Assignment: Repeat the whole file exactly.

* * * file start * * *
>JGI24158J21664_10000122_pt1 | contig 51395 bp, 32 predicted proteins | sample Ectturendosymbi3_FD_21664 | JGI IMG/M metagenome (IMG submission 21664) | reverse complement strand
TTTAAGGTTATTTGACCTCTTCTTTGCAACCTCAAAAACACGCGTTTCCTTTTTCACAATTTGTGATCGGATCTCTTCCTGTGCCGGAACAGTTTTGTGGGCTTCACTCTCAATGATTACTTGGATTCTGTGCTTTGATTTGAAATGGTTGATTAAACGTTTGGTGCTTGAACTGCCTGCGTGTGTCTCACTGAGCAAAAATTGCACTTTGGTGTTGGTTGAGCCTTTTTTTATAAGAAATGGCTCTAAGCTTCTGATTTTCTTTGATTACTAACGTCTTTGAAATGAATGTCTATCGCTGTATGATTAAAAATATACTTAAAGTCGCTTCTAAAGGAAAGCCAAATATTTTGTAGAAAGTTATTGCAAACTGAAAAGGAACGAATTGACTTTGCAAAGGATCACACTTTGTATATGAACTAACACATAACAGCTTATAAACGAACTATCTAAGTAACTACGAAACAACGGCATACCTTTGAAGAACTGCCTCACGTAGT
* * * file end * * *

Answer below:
>JGI24158J21664_10000122_pt1 | contig 51395 bp, 32 predicted proteins | sample Ectturendosymbi3_FD_21664 | JGI IMG/M metagenome (IMG submission 21664) | reverse complement strand
TTTAAGGTTATTTGACCTCTTCTTTGCAACCTCAAAAACACGCGTTTCCTTTTTCACAATTTGTGATCGGATCTCTTCCTGTGCCGGAACAGTTTTGTGGGCTTCACTCTCAATGATTACTTGGATTCTGTGCTTTGATTTGAAATGGTTGATTAAACGTTTGGTGCTTGAACTGCCTGCGTGTGTCTCACTGAGCAAAAATTGCACTTTGGTGTTGGTTGAGCCTTTTTTTATAAGAAATGGCTCTAAGCTTCTGATTTTCTTTGATTACTAACGTCTTTGAAATGAATGTCTATCGCTGTATGATTAAAAATATACTTAAAGTCGCTTCTAAAGGAAAGCCAAATATTTTGTAGAAAGTTATTGCAAACTGAAAAGGAACGAATTGACTTTGCAAAGGATCACACTTTGTATATGAACTAACACATAACAGCTTATAAACGAACTATCTAAGTAACTACGAAACAACGGCATACCTTTGAAGAACTGCCTCACGTAGT